Resistance, Past and Present
Early, successful challenges to Chicago’s rampant segregation included a group of black contract buyers in the South Side, who formed the Contract Buyers League and successfully campaigned to outlaw predatory contract lending. Additionally, there was a series of court cases collectively known as Gautreaux, which spanned the decade between 1966 and 1976. The cases took on the Chicago Housing Authority and its discriminatory public housing policy, and eventually forced the city to issue thousands of Section 8 housing vouchers that allowed residents to break through half-century-old racial barriers and move into the mostly-white suburbs.
But segregation is still alive in the city.
“Effectively addressing our city’s segregation disparities requires new approaches,” wrote Shari Runner, president of the Chicago Urban League, in an op-ed published in Crain’s.
In the Urban League’s report, the group offered a comprehensive action plan to combat the damaging, residual effects of a century’s worth of racially-based housing policy. The plan promotes community investment at the municipal and community level; bridging communities by identifying and disassembling mobility barriers (like unfair housing policy); creating sustainable land-use patterns and focusing transit development on the South and West Sides; improving accountability and transparency throughout local government and related housing agencies; and developing a strategy for the proper planning and oversight of handling the city’s surplus of vacant and at-risk properties.
“Solutions must be initiated and driven with intent by people who are on the front lines of this disparity, including those from the city and the housing,” Runner said.
Taylor also emphasizes the importance of listening to individuals on the front lines.
“As a longtime resident of Chicago, I’ve heard rhetoric to address the economic problems in minority communities, but I have seen very little manifested,” he said. “Chicago is a very segregated city, and the city leaders feel giving a label of ‘diversity’ to this city sounds good – in reality, that’s a code for segregation. The black and brown citizens have a higher unemployment, lower life expectancy and limited mobility than our counterparts. I think if our leaders would listen to the community organizations and community leaders, and leave the status quo alone, perhaps some changes could take place.”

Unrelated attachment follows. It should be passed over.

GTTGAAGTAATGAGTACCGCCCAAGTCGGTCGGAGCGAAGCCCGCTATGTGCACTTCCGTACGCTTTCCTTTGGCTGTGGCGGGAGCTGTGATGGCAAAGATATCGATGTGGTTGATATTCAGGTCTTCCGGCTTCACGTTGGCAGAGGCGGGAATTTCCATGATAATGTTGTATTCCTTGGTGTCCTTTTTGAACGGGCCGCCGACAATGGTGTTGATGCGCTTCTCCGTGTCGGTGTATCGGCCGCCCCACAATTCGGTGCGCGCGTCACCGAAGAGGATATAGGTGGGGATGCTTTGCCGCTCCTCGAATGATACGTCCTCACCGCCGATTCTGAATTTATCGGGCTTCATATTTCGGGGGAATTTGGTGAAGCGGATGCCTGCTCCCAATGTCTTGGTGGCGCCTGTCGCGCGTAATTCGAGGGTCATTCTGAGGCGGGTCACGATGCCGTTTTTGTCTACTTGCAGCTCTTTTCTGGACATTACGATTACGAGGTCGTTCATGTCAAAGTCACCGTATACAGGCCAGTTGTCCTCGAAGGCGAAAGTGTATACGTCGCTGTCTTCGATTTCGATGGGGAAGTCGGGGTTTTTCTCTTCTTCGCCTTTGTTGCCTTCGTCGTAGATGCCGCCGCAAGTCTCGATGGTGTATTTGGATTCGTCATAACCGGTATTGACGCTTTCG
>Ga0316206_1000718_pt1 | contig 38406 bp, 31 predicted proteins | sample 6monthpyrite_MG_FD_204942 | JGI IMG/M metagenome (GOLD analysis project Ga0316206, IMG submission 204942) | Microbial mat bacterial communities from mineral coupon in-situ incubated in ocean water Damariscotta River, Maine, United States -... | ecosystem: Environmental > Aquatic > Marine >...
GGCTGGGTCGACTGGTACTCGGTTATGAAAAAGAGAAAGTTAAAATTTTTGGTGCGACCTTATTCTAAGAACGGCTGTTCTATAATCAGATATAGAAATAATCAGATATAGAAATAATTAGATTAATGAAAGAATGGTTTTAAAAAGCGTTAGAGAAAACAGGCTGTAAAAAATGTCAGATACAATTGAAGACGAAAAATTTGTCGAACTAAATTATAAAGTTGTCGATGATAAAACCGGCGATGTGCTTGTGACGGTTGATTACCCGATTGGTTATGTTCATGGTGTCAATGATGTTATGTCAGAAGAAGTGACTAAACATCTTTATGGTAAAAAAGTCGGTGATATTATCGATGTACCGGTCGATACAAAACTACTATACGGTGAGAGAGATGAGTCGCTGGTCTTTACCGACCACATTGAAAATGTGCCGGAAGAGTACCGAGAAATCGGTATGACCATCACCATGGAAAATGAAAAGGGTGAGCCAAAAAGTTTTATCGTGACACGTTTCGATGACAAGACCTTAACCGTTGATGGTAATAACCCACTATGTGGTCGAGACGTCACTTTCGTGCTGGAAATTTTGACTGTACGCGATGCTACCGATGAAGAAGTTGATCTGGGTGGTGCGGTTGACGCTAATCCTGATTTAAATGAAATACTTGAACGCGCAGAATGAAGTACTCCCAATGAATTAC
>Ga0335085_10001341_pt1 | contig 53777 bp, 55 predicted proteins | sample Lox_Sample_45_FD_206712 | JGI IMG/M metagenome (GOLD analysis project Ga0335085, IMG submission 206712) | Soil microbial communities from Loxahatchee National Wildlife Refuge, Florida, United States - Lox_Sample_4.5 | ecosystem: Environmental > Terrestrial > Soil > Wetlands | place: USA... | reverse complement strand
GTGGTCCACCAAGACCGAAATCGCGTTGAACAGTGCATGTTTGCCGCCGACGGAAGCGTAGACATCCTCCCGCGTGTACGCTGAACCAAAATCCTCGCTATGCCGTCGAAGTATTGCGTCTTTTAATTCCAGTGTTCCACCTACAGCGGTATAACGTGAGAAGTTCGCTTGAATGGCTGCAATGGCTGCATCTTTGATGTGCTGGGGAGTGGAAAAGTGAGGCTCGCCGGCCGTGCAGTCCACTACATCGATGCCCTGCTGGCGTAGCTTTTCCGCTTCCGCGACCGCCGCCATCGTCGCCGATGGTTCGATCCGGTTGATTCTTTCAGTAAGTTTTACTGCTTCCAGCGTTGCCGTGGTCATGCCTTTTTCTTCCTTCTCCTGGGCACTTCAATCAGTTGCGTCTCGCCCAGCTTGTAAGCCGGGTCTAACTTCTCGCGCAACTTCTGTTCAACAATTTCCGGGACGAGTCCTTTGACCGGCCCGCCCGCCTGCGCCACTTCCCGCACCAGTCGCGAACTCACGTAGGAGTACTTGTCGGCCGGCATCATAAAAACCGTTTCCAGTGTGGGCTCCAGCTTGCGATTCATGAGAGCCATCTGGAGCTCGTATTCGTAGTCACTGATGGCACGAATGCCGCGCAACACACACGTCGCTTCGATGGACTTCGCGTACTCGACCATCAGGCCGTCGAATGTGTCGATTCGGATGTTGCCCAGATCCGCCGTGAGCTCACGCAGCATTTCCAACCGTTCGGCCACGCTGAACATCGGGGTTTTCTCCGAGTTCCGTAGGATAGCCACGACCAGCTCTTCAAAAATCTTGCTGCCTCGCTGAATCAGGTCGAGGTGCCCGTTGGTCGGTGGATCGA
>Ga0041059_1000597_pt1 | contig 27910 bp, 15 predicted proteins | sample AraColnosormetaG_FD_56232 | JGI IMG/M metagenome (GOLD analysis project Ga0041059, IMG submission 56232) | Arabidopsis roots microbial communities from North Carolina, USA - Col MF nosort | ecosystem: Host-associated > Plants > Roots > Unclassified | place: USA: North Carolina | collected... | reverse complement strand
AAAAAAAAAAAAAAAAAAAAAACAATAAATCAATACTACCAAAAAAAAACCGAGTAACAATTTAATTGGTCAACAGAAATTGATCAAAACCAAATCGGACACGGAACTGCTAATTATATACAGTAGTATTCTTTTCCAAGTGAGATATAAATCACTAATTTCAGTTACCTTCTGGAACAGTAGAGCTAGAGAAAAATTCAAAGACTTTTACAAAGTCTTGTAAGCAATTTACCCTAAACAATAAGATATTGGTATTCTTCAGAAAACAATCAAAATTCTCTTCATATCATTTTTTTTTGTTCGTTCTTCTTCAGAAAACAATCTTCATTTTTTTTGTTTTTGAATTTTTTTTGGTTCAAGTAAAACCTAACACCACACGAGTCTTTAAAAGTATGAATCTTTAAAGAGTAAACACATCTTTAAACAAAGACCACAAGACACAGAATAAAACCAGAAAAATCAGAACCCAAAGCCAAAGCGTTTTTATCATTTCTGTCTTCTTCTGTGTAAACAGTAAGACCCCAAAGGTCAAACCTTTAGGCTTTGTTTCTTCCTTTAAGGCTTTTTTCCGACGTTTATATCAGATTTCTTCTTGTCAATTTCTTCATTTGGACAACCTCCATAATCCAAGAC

For its part, the DRB is very engaged with the housing needs of Chicago’s African American communities, offering classes for members/consumers; seminars on financial literacy and homebuying education; non-real estate events on increasing consumer income streams; and forums with elected officials. Such initiatives, Taylor explained, are integral to the board’s founding purpose.
“We were founded in 1941 because African American real estate professionals were not allowed to become members of the Chicago real estate board,” Taylor said. “The DRB has been fighting unlawful real estate practices towards people of color for 75 years. We are committed to leveling the playing field, and it is the hope of this board that this industry embraces this commitment.”
Brian Bernardoni is one member of the industry embracing those commitments. He is the senior director of governmental affairs and public policy for the Illinois Association of Realtors.